Vishnu-Lakshmi On The Shoulders Of Lord Garuda
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Vishnu-Lakshmi On The Shoulders Of Lord Garuda
Lord Vishnu and Mother Lakshmi are the divine couple responsible for preserving srishti as we know it. While He belongs to the trinity that otherwise comprises of Lord Brahma, the srishtikarta, and Lord Shiva, the destroyer; She, as His wife, presides over resources and is the Devi of affluence, a precondition for preservation. They are a beauteous couple as portrayed in this superfine watercolour, exuding in their togetherness a world of bliss. It is Lord Garuda who has hoisted the divine couple up on His magnificent shoulders. He is the vahana (mount) of Lord Vishnu, a ginormous example of divine life, unsurpassed in strength and vigour and martial prowess. In fact, in the Mahabharata, Dronacharya employs a military formation named after the great vulpine creature.

The setting is against a Mughal-style garden. Lush vegetation and ample flowering foliage characterise the surroundings of the deities. The parrot-beaked Lord Garuda supports His masters by their feet, the stance of His wings as if He is about to take off into the heavens. Lord Vishnu and His Devi Lakshmi are in auspiciously coloured silks (saffron and red) and gold-and-pearls shringar. She secures Herself in position with a hand on the vahana's crown, as She sits in close communion with Her Lord. They are looking straight into each other's eyes, as His multiple weapons-laden arms flank their composite central figure. A rosy sunset dominates the background, bringing out the beauty of the delicate sprigs that dangle from the shock of green along the upper edge of the painting.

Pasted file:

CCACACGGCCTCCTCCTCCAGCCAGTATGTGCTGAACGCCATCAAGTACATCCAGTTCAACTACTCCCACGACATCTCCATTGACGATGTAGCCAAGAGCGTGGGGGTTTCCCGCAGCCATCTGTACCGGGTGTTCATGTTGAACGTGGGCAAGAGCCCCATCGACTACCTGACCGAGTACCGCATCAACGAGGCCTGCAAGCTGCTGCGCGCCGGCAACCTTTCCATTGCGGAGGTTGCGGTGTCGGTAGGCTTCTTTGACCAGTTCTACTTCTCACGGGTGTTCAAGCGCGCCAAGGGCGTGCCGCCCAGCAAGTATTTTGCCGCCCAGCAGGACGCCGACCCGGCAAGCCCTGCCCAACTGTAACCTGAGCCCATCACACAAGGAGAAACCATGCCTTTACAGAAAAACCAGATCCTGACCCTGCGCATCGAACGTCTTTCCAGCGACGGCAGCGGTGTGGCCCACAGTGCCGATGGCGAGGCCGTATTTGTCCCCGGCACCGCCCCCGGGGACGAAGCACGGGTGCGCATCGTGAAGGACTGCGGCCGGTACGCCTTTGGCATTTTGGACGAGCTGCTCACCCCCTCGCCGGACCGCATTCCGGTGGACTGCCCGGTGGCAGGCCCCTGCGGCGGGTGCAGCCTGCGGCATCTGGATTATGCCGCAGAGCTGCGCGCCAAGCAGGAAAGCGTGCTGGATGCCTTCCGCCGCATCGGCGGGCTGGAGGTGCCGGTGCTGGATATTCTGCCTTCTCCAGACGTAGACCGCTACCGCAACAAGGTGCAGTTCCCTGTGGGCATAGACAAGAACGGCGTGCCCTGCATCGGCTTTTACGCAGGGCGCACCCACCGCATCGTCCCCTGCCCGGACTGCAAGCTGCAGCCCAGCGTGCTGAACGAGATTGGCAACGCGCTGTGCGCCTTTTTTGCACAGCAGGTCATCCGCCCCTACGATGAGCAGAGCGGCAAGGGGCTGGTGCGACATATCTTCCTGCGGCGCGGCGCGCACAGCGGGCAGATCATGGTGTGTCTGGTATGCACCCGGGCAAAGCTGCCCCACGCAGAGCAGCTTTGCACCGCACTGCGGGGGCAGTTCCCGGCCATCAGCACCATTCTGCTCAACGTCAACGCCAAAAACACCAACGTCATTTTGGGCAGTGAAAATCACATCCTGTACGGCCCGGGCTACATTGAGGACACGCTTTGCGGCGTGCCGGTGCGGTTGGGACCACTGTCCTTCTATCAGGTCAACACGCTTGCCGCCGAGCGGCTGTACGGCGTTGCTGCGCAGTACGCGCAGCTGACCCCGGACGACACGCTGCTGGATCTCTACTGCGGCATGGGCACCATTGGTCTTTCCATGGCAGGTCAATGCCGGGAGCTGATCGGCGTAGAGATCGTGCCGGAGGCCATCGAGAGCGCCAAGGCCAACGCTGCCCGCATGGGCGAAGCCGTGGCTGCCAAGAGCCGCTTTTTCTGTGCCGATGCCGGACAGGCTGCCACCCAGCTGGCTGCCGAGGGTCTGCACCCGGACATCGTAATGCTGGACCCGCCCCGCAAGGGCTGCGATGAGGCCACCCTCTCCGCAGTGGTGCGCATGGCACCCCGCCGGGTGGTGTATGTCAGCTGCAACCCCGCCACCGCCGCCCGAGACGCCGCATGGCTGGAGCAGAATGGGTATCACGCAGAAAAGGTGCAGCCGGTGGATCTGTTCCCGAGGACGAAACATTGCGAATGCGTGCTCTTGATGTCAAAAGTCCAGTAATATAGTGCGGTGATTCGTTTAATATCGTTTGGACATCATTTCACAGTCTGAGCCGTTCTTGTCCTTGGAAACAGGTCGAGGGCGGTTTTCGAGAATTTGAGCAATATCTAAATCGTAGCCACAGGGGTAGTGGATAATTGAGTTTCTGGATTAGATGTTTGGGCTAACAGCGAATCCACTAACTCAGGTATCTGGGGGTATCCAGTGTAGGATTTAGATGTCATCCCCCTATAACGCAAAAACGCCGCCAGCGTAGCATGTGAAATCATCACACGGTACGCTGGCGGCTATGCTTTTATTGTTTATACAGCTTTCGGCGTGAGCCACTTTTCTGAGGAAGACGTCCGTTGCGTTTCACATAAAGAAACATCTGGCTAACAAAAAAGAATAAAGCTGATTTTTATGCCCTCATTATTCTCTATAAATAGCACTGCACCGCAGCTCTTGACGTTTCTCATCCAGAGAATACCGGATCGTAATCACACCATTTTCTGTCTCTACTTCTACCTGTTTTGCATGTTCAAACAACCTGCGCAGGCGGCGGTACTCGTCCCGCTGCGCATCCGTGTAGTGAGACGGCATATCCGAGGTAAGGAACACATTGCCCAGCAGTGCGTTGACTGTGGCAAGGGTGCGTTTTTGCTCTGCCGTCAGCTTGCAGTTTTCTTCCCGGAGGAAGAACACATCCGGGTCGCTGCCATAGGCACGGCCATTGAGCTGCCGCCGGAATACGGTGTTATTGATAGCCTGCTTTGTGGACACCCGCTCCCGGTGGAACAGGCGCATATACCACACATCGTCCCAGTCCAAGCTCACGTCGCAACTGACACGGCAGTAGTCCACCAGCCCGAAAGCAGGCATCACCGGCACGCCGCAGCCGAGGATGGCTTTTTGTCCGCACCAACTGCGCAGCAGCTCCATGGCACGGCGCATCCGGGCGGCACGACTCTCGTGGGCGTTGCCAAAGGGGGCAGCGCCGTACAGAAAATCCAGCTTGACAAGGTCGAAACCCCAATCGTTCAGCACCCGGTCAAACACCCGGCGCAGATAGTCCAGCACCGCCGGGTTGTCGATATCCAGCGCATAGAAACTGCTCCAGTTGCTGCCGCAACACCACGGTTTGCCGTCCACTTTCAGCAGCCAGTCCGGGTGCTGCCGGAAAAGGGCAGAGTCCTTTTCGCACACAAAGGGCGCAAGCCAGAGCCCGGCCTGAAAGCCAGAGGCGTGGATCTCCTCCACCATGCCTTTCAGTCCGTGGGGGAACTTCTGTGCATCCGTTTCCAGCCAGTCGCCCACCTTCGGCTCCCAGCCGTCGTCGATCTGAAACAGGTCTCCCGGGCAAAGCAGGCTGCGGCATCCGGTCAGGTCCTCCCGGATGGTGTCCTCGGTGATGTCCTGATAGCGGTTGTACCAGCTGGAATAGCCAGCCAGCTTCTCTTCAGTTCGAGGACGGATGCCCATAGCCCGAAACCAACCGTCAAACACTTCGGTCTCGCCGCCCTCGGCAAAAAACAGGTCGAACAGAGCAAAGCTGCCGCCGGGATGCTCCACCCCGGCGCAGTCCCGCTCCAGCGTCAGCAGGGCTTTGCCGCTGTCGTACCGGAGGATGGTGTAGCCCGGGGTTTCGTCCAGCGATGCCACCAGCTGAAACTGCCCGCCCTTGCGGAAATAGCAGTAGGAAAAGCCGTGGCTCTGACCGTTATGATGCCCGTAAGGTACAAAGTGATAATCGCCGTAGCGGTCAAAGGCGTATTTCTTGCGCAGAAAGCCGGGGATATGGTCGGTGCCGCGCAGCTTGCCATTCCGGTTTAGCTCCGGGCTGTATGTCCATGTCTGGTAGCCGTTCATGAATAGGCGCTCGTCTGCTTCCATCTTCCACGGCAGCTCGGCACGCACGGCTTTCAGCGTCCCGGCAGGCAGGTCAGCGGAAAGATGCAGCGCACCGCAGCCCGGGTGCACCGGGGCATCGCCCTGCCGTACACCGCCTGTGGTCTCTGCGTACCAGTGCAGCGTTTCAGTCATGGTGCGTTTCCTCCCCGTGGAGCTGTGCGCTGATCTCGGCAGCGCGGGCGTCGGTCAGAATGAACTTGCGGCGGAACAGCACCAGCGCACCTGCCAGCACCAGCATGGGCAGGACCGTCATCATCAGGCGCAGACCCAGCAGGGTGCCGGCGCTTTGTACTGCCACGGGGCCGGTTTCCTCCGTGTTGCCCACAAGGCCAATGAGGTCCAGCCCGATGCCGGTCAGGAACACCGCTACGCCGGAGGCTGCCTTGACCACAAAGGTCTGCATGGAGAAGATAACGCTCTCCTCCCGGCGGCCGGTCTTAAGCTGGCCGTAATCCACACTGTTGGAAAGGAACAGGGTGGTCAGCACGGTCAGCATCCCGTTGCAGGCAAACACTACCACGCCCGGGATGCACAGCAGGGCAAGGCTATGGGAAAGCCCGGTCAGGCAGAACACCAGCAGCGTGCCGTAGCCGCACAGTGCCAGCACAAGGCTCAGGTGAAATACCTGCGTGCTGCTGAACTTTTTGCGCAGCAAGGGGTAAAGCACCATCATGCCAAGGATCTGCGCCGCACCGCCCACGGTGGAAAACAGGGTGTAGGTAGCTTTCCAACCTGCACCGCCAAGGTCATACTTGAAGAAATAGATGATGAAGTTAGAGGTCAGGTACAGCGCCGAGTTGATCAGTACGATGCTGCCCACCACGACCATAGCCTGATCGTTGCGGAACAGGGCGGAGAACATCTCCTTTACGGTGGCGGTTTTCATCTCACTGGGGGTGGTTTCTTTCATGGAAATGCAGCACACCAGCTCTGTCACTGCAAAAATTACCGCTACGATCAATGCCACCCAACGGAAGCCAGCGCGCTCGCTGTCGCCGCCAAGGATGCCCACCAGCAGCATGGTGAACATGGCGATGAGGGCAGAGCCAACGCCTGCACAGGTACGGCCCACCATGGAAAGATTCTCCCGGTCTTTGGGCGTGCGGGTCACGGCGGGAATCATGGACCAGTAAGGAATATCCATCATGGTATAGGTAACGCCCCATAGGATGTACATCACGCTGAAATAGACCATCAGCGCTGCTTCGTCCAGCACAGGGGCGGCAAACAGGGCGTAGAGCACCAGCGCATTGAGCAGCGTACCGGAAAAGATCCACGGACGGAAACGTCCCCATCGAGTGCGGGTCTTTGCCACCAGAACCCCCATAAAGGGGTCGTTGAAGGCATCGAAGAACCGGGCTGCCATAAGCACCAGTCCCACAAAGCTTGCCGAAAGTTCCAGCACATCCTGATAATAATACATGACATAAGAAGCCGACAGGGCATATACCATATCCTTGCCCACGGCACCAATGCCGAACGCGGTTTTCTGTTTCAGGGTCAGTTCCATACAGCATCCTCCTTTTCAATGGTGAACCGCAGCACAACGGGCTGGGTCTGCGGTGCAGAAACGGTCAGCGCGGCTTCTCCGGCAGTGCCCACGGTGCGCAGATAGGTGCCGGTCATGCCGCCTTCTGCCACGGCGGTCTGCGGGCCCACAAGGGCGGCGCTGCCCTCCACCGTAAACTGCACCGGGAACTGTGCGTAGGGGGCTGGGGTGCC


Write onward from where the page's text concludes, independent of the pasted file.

Tribhang Murari Chaturbhujadhari Krishna, With The Towering Kirtimukha Crown
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Tribhang Murari Chaturbhujadhari Krishna, With The Towering Kirtimukha Crown
The most relatable of the Vishnu-avataras, the most widely loved deity of the Hindu pantheon. There is no way the heart of the spiritually inclined would not turn to Lord Krishna. Here He is in the iconic silhouette of the tribhang murari, which is Sanskrit for 'flute-player (murari) with the body jutting out (bhang) in three (tri) places'. In addition to the shoulder, the hip, and the ankle, the cascading sashes of the dhoti and the extended rays of His halo add harmony to the brass composition. His roopa is the very epitome of youth - tall stature, long limbs, luscious musculature. No wonder He was the blue-eyed boy of Vrindavan, especially with the young gopis whose hearts uncontrollably went out to Him.